Hurricane Ian leaves Florida a cyclone of destruction in its wake

WRECKAGE: Cars and buildings in Fort Myers, Fla. are totaled due to the severe wind speeds and flooding of hurricane Ian making it one of the most costly hurricanes to hit Florida and leaving citizens with no jobs, homes, nor cars. The wreckage Ian caused is going to
be expensive to fix, and it will take a lot of effort to recover from this hurricane. Photo courtesy of WIRED

By: Lauren Simon, Natalie Childers, and Aleksi Holder

Hurricane Ian, a strong category 4 hurricane, swept through West Fort Myers, Fla. and other cities in Southwest Florida on Sept. 28, 2022 and devastated the area with the loss of lives, thousands of homes and years of rebuilding.

Ian passed through the Caribbean, damaging Jamaica, the Cayman Islands and western Cuba before making landfall in Florida near Cayo Costa, Fla. where the storm transitioned from a category 3 tropical storm to a category 4 hurricane. Ian hit Sanibel Island, Fort Myers Beach and Fort Myers with 150 mph winds and a 15-foot storm surge. It was the fourth strongest hurricane to hit Florida since 1935. The hurricane has resulted in major damages to businesses, roads and homes as well as power outages, floods of up to 18 feet and the deaths of over 100 people, leaving numerous Florida citizens in search of a place to stay and in need

of financial assistance.

“We live in Naples, near Fort Myers, and we lost power for a solid week. The ocean came into the streets and flooded every- where,” said Alan Barron, a freshman at Miami Springs Senior High School. “The roof panels came off the roof. Houses were completely demolished. If you did not live in a two-story house, your whole first floor would be under water.”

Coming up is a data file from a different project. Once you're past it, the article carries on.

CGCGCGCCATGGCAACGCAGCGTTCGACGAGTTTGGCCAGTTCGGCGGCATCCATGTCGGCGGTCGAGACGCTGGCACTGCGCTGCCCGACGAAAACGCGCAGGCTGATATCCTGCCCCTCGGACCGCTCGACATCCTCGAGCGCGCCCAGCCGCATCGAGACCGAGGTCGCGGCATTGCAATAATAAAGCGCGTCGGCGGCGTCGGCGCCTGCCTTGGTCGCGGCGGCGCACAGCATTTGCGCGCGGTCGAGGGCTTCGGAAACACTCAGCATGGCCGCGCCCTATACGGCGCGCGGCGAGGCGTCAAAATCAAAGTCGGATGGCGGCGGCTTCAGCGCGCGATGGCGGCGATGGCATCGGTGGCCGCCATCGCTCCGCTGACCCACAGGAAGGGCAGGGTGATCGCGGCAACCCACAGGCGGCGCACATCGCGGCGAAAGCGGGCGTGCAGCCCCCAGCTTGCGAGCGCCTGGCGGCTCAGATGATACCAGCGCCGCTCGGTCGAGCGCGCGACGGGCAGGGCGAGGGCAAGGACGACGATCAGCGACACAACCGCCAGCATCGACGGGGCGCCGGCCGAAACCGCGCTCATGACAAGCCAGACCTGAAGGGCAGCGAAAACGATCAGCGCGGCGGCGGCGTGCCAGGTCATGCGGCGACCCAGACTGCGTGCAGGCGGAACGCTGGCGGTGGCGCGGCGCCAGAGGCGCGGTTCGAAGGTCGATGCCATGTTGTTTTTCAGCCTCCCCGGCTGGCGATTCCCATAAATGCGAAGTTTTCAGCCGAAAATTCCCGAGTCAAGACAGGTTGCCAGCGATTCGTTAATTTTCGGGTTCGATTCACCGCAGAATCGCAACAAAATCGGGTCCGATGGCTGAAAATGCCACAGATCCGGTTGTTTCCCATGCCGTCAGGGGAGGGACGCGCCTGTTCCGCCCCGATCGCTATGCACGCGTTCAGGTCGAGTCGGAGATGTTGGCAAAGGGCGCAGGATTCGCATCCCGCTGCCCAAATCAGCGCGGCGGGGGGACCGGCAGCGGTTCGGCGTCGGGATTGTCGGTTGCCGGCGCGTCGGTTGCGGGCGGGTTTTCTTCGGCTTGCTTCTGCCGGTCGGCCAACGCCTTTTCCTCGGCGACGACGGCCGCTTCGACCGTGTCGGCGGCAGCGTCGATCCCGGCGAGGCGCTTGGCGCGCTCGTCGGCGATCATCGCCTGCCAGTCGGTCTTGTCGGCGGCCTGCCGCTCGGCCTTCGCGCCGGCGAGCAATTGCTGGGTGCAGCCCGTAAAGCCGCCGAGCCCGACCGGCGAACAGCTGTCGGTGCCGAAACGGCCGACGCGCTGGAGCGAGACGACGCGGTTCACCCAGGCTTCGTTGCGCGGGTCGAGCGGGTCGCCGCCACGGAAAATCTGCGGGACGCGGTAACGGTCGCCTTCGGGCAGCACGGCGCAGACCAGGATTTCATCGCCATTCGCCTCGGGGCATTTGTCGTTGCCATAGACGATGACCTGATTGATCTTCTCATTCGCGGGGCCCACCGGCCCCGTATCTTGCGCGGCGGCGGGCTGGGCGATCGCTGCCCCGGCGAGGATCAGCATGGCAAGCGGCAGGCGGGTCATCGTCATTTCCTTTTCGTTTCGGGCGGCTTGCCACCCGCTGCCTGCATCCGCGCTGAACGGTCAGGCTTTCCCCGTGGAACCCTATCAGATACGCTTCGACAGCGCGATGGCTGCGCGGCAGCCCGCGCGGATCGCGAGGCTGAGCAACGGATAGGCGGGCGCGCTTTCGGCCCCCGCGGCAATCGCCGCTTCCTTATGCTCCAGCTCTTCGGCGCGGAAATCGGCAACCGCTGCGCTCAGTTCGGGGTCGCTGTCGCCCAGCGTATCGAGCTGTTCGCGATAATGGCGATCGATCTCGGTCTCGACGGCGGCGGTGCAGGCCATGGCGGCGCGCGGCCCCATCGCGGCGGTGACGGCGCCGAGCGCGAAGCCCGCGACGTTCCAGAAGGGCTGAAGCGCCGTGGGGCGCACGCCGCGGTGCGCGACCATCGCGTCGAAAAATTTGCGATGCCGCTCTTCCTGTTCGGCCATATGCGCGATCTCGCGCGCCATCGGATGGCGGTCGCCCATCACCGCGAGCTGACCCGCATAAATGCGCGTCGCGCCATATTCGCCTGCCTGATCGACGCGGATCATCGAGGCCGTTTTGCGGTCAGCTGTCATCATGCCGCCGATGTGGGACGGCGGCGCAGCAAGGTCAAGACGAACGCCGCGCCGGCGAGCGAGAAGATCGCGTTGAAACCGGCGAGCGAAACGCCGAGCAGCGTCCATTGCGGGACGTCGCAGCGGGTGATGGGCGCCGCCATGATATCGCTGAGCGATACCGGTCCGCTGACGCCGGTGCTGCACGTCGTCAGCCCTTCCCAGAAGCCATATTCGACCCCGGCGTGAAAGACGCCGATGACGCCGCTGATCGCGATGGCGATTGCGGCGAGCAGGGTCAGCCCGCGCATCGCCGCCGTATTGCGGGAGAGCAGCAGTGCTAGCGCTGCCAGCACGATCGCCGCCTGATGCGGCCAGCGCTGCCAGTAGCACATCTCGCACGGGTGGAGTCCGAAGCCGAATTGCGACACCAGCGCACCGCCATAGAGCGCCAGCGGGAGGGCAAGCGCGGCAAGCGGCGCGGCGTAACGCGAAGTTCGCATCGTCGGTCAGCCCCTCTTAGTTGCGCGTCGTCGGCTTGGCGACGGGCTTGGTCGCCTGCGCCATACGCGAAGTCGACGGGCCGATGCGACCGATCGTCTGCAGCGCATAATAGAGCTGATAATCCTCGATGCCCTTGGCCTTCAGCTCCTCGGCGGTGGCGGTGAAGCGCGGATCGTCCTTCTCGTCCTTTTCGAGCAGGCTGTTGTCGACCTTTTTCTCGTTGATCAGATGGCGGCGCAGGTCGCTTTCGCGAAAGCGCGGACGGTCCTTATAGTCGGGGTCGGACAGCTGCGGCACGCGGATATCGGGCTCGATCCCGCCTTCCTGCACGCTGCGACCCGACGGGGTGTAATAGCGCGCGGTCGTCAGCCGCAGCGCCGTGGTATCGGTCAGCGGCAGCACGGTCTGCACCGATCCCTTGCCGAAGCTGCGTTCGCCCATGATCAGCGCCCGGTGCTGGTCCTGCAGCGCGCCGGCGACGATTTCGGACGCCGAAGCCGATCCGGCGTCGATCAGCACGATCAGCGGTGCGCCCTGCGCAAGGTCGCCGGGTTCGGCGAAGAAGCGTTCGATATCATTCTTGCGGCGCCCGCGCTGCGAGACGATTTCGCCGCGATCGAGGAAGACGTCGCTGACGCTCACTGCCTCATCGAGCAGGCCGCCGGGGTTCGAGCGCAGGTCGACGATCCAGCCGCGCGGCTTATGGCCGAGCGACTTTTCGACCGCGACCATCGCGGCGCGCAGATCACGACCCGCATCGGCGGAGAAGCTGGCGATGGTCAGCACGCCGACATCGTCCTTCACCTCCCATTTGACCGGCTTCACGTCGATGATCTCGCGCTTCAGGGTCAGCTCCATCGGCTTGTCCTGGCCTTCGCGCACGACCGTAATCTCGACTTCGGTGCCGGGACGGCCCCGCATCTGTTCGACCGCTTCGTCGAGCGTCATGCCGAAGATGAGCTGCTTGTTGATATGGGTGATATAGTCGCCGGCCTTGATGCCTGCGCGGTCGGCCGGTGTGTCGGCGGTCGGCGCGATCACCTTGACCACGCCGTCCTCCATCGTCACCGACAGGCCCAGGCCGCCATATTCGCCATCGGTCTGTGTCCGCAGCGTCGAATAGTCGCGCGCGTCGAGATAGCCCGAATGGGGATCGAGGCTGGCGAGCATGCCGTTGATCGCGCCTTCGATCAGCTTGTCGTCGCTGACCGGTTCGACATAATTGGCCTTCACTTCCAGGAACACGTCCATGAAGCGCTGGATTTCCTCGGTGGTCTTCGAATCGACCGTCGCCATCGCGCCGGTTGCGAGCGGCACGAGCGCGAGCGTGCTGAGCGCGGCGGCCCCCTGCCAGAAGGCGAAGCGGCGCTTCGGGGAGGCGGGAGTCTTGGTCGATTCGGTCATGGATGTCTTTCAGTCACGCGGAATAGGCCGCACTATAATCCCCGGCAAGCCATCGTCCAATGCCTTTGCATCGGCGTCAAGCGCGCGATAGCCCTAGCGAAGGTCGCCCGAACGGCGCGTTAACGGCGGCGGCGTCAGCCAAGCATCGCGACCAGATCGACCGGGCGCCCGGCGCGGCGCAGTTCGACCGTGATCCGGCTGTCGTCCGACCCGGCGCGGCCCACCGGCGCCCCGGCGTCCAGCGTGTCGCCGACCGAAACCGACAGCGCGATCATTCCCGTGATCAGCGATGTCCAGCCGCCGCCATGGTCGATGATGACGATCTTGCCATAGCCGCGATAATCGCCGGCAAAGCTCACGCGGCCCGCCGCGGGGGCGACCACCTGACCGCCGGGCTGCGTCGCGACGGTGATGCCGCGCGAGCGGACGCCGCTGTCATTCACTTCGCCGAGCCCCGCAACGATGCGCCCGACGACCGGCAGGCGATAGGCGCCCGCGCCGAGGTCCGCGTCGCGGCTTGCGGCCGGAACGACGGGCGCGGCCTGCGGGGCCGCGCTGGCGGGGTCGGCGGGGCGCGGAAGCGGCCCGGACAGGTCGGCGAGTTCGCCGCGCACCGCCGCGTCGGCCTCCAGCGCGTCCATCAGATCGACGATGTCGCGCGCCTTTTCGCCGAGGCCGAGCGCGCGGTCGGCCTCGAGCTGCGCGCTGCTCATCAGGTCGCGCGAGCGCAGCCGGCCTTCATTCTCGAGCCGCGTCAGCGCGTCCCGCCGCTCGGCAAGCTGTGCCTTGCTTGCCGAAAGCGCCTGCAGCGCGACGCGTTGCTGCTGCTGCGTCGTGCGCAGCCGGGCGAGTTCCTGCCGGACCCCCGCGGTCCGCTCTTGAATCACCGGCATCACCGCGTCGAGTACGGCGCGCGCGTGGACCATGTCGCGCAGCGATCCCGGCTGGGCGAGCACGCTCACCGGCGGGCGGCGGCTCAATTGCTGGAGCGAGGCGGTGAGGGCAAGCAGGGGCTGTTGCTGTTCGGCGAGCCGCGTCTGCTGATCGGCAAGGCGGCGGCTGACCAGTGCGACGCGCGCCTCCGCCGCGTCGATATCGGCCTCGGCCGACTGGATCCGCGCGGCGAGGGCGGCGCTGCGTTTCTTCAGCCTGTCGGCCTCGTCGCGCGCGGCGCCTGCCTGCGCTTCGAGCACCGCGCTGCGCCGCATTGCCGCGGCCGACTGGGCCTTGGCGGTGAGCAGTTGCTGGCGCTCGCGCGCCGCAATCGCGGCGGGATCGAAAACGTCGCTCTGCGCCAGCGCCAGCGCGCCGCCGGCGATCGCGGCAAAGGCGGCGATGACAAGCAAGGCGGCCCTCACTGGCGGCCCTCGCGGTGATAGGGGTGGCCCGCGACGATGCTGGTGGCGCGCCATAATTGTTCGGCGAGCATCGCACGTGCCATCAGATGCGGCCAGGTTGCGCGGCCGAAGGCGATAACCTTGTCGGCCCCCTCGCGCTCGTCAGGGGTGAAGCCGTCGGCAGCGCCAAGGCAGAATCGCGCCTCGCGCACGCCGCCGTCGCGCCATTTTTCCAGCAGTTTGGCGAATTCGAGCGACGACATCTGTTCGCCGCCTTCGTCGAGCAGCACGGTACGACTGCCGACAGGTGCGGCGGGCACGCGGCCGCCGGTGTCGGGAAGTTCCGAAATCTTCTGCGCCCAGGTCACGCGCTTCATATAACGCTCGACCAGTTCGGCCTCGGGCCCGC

The occurrence of Hurricane Ian left an abundance of property damage, which has been estimated to cost between $41 to $70 billion. With businesses and homes de- stroyed, many people in Southwest Fla. have been left without jobs and are using the help of organizations like the American Red Cross, which are providing meals and relief items to the areas affected by the hurricane and shelters to those who lost their homes due to the destruction.

“I’m glad they are putting so much money into the repair for Hurricane Ian because there’s been so much damage done to my family and others,” said Sean Bravo, a freshman at Southwest Senior High School. The rise in destructive hurricanes and tropical storms has caused insurance companies to lose money in Florida. National insurance companies are hesitant to do business in the state because of the high risk of hurricanes and tropical storms.

“Because of Hurricane Irma, this was not a new experience, but it was still shocking to see how bad things got, and it is going to take lots of time and money to return back to the way things were before,” Barron said. In response to the devastation from Hurricane Ian, Florida’s government has been working to help with the recovery in the affected areas. Florida’s Governor, Ron De- Santis, has plans to create funding for education programs, health care, emergency management, and law enforcement.

“It worried me and my family and took our electricity from the house for a week and a half,” Bravo said. “The aftermath of the storm left many families in critical con- dition and are still in recovery today.”

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